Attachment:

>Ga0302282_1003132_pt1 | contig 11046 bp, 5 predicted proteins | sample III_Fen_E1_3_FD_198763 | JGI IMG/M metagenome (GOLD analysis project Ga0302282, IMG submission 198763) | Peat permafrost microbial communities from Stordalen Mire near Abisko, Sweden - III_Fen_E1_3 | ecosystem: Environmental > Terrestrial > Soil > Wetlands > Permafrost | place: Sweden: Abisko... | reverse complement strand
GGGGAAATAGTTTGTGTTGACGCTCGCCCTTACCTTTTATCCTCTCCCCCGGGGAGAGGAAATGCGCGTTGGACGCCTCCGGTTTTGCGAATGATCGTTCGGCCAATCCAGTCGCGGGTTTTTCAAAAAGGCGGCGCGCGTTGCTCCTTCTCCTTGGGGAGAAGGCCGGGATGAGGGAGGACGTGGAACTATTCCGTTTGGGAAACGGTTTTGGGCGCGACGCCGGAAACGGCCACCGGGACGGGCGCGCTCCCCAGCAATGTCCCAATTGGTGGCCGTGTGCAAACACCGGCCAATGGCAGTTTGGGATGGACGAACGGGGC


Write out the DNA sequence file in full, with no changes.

>Ga0302282_1003132_pt1 | contig 11046 bp, 5 predicted proteins | sample III_Fen_E1_3_FD_198763 | JGI IMG/M metagenome (GOLD analysis project Ga0302282, IMG submission 198763) | Peat permafrost microbial communities from Stordalen Mire near Abisko, Sweden - III_Fen_E1_3 | ecosystem: Environmental > Terrestrial > Soil > Wetlands > Permafrost | place: Sweden: Abisko... | reverse complement strand
GGGGAAATAGTTTGTGTTGACGCTCGCCCTTACCTTTTATCCTCTCCCCCGGGGAGAGGAAATGCGCGTTGGACGCCTCCGGTTTTGCGAATGATCGTTCGGCCAATCCAGTCGCGGGTTTTTCAAAAAGGCGGCGCGCGTTGCTCCTTCTCCTTGGGGAGAAGGCCGGGATGAGGGAGGACGTGGAACTATTCCGTTTGGGAAACGGTTTTGGGCGCGACGCCGGAAACGGCCACCGGGACGGGCGCGCTCCCCAGCAATGTCCCAATTGGTGGCCGTGTGCAAACACCGGCCAATGGCAGTTTGGGATGGACGAACGGGGC